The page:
Comparing ASTM C1028 with ANSI A137.1 for Floor Slip Resistance Testing
Requirements for a minimum slip resistance for tiled indoor wet areas (pool decks, showers, some lobbies, commercial kitchens, etc.) entered the International Building Code (IBC) in 2014 when the American National Standards Institute (ANSI) amended their standard A137.1 to include a minimum value for wet dynamic coefficient of friction. It’s important to know what this means when you are buying tile. The standard presumably will by default be applied to other types of hard and resilient flooring too.
The 2012 IBC says, “2103.6 Ceramic tile. Ceramic tile shall be as defined in, and shall conform to the requirements of, ANSI A137.1.” The latter specifies a minimum dynamic coefficient of friction of 0.42 for level indoor areas that may get wet in use. It doesn’t say what a safe level of coefficient of friction would be.
The test in the ANSI standard is sometimes known as the Acutest. It uses the BOT-3000E digital tribometer and water with a trace of a specified wetting agent, or “detergent.” The concentration of the wetting agent is a key factor in this test.
In extensive studies at Germany’s University of Wuppertal, the BOT-3000E was shown to correlate well with human traction when the concentration of the wetting agent was 0.10 percent. Using a wetting agent ensures that the flooring will be uniformly wetted for the test (rather than having isolated beads of water, like a freshly-waxed car hood), and simulates the trace of detergent residue on a typical indoor floor that’s sometimes cleaned with a detergent solution. It also leads to lower values of the measured DCOF, since it makes the water more slippery.
The German study indicated that a minimum DCOF greater than 0.42 had an acceptably low risk of slipping for walking pedestrians. This procedure and safety standard became part of ANSI B101.3 in 2012.
The U.S. tile industry, through Tile Council of North America (TCNA), did their own research and halved the concentration of wetting agent to give higher DCOF values, but retained the same minimum DCOF of 0.42 for ANSI A137.1. This had the advantage of making more of their tiles meet the minimum; but it could also mean that many of those tiles were too slippery to meet the 0.42 limit in the earlier ANSI standard, B101.3. “TCNA researchers found on average that 0.60 SCOF measured with de-ionized water generally correlated with 0.38 DCOF when measured with slightly soapy water.” The SCOF test method ASTM C 1028 has been withdrawn by ASTM; it had very poor reproducibility and was also a misleading failure at predicting pedestrian slips.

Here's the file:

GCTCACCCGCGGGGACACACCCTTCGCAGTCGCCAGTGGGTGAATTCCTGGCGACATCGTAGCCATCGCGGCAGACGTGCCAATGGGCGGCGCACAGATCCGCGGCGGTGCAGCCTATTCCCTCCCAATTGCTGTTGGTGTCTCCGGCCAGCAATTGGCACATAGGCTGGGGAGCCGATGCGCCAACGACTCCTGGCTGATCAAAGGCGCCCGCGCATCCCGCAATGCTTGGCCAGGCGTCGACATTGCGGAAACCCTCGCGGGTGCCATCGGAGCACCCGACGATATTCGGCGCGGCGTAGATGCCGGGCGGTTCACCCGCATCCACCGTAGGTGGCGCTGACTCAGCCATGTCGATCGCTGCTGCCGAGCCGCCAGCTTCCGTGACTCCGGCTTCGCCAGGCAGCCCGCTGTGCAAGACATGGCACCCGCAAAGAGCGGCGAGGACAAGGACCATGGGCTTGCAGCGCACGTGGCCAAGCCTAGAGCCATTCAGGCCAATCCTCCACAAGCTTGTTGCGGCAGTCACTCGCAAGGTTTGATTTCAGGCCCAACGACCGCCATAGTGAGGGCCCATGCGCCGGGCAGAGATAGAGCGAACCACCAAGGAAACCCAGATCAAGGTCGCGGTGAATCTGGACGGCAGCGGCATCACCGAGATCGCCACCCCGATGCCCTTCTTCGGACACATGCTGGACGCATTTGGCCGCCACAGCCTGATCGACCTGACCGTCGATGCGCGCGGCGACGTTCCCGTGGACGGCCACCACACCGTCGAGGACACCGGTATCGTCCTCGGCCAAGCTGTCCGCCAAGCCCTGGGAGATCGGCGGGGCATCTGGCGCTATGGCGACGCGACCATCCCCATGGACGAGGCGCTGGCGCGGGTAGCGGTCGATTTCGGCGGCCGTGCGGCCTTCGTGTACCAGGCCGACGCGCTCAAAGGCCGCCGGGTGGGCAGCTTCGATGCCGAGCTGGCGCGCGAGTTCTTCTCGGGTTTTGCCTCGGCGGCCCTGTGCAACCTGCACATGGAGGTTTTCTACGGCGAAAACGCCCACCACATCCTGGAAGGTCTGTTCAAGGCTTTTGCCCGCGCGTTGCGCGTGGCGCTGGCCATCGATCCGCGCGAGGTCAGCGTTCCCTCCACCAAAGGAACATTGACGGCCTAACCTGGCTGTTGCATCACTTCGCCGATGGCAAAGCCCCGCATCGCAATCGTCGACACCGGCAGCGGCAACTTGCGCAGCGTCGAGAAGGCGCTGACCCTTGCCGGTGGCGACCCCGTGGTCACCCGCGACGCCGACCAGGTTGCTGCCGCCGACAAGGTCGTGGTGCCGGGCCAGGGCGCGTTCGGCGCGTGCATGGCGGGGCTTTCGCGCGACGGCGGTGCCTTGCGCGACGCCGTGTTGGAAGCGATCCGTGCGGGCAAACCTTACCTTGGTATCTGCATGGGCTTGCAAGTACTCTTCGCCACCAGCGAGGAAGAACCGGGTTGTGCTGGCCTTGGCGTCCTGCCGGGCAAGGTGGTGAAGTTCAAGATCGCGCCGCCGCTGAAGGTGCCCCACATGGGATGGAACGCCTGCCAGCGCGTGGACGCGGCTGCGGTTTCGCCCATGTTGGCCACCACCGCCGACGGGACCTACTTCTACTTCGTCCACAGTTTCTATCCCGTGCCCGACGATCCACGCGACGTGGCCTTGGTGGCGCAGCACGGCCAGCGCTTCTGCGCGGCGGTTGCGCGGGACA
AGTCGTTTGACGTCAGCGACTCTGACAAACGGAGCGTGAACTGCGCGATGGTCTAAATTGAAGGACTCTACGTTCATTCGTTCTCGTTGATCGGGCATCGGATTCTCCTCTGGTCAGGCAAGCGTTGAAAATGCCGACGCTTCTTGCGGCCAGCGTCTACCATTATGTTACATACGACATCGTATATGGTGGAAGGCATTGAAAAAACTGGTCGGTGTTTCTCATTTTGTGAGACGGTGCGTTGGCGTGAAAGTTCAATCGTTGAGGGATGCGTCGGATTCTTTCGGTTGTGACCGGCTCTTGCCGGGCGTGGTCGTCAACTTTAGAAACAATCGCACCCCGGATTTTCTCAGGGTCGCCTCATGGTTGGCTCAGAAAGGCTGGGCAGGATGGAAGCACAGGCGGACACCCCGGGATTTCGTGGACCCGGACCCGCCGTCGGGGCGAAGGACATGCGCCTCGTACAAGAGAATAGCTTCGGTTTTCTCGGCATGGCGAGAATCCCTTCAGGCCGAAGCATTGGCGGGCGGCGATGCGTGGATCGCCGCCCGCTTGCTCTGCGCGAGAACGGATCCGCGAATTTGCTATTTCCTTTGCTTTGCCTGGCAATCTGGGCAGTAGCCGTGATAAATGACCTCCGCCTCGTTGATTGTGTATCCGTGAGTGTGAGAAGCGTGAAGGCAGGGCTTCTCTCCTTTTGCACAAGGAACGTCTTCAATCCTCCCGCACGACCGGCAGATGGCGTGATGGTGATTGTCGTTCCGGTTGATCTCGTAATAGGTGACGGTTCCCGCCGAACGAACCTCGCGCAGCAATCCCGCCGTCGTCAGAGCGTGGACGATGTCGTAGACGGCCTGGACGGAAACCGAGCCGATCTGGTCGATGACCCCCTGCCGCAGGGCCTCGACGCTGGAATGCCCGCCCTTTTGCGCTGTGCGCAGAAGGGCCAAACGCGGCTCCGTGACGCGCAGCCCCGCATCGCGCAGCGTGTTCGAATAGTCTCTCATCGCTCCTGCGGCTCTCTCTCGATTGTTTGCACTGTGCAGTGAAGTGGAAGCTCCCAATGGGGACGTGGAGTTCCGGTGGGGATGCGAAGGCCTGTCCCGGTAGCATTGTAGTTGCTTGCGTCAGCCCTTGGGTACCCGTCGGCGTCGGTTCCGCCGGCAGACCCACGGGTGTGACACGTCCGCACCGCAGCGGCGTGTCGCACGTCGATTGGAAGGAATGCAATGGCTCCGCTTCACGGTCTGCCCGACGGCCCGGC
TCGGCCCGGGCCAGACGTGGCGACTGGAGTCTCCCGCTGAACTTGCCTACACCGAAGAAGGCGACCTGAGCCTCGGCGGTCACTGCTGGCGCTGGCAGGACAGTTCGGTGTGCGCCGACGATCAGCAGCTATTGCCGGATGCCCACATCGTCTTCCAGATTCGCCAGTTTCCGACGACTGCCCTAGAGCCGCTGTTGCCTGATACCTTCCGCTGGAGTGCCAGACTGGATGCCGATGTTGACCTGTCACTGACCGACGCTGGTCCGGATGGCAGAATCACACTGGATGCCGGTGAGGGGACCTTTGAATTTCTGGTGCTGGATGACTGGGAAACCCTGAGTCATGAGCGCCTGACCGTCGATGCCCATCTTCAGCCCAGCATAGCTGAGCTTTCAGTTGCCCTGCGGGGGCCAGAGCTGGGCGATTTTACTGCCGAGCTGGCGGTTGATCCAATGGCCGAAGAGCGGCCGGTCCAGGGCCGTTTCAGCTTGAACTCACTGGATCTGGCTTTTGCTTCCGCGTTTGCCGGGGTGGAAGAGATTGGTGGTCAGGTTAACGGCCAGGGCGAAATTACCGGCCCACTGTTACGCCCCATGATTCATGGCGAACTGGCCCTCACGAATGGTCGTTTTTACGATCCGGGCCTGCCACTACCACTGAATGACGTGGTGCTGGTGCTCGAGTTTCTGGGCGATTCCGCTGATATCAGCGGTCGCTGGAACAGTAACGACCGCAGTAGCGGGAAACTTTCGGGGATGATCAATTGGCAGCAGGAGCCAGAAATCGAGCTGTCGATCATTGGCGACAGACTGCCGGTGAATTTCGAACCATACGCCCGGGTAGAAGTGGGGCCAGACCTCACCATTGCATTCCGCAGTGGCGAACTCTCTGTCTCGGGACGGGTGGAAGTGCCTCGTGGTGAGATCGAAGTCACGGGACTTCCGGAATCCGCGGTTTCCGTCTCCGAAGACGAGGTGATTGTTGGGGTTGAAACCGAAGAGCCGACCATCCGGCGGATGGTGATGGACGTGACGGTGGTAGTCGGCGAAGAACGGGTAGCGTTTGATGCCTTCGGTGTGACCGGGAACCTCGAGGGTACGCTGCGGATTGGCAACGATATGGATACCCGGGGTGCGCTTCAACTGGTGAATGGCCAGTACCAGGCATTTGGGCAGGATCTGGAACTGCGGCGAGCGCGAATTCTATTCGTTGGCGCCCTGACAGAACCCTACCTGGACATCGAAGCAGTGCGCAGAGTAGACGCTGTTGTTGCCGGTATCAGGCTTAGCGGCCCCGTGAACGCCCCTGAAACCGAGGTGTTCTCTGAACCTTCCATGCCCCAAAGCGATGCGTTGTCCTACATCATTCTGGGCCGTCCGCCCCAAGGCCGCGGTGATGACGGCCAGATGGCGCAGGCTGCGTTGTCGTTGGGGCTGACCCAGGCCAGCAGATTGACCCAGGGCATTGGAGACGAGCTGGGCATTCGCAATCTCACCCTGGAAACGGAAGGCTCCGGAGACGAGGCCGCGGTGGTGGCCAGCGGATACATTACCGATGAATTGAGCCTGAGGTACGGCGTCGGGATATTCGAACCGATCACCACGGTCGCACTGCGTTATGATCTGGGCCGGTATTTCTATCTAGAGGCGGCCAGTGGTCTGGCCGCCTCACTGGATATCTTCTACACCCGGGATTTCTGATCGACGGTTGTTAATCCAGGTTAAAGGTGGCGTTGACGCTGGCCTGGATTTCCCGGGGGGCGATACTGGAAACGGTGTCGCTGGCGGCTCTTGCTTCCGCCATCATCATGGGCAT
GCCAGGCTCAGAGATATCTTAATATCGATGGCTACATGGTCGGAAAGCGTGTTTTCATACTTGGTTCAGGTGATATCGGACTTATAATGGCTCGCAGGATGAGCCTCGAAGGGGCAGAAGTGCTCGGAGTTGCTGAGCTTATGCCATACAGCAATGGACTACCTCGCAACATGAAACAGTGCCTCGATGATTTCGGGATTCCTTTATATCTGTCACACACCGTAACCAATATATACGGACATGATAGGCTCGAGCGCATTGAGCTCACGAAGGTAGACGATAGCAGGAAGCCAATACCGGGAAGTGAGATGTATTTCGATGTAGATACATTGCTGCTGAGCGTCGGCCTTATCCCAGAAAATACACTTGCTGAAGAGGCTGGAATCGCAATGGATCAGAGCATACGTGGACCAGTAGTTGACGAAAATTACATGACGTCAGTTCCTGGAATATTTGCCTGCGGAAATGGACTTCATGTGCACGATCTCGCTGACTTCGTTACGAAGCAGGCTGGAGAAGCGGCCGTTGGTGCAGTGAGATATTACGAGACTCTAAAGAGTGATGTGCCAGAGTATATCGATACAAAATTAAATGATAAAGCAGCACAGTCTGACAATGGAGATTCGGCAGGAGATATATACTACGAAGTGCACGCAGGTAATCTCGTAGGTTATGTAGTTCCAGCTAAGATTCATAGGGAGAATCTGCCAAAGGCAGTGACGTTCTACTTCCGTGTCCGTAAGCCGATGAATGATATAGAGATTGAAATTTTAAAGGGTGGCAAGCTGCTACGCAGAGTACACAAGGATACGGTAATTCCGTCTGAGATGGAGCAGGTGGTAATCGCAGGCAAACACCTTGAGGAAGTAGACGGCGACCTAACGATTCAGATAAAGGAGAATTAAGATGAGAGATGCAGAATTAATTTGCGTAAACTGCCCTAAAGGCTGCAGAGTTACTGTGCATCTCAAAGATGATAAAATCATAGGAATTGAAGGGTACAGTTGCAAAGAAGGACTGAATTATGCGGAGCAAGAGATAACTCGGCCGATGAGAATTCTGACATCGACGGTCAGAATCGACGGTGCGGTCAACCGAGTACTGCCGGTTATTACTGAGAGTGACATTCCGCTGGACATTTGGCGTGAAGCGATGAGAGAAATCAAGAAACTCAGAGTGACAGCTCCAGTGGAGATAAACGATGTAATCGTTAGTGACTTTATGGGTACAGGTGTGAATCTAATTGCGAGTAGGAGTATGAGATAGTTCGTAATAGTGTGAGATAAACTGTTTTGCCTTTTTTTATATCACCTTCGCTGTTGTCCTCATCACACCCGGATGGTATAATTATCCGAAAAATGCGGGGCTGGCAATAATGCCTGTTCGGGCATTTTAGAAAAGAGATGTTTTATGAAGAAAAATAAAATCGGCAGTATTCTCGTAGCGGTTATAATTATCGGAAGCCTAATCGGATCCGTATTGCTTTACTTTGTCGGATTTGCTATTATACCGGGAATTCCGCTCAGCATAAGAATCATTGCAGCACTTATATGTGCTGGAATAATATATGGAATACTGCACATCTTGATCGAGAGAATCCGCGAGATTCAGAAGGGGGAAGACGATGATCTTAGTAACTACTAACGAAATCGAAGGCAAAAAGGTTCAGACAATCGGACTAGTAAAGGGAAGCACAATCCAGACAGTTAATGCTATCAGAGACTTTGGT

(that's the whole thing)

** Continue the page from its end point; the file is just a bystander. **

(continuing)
For that reason, ANSI and TCNA added some 16 factors that the tile specifier must consider. Unfortunately they have given no guidance as to account for these factors. TCNA only states that the relevant ANSI A137.1 section “should be reviewed carefully by anyone involved in the specification process before picking the right tile for the next job.”
So what will you do to “pick the right tile for the next job”? We recommend using the situation-specific safety standards discussed on the reliable slip resistance testing page. Don’t be found negligent by a jury because you didn’t consider the 16 factors that you needed to worry about!
ANSI B101.3 mentions a second, much lower, DCOF limit: 0.30. From 0.30-0.45 is “acceptable – increased probability of slipping. Monitor DCOF regularly and maintain cleanliness. Consider traction enhancing products and practices where applicable for intended use.” Below 0.30, “seek professional intervention. Consider replacing flooring and/or coating with high traction products.”
Some workers have taken the B101.3 value of 0.30 to be a “passing grade” for flooring used wet. This criterion is far easier to satisfy than 0.42 in ANSI A137.1. In our opinion 0.30-0.42 can be very hazardous in many situations.
B101.3 is also less specific about slider preparation for the test, and this can affect the results. The manufacturer of the BOT-3000E recommends, “it is a good idea to perform an initial ‘first pass’ run and discard the result immediately after reconditioning. … This definitely makes a difference in the standard deviation within the group of test samplings.”
Two more things to remember: first, the BOT-3000E is not suitable for testing outdoor flooring because of its low speed; people may be running outdoors, especially when it’s raining. Second, indoor flooring that’s slippery wet can be fine if it’s kept dry.
For reliable slip resistance testing based on real-world slip and fall research conducted around the world, visit SafetyDirectAmerica.com/Floor-Friction-Testing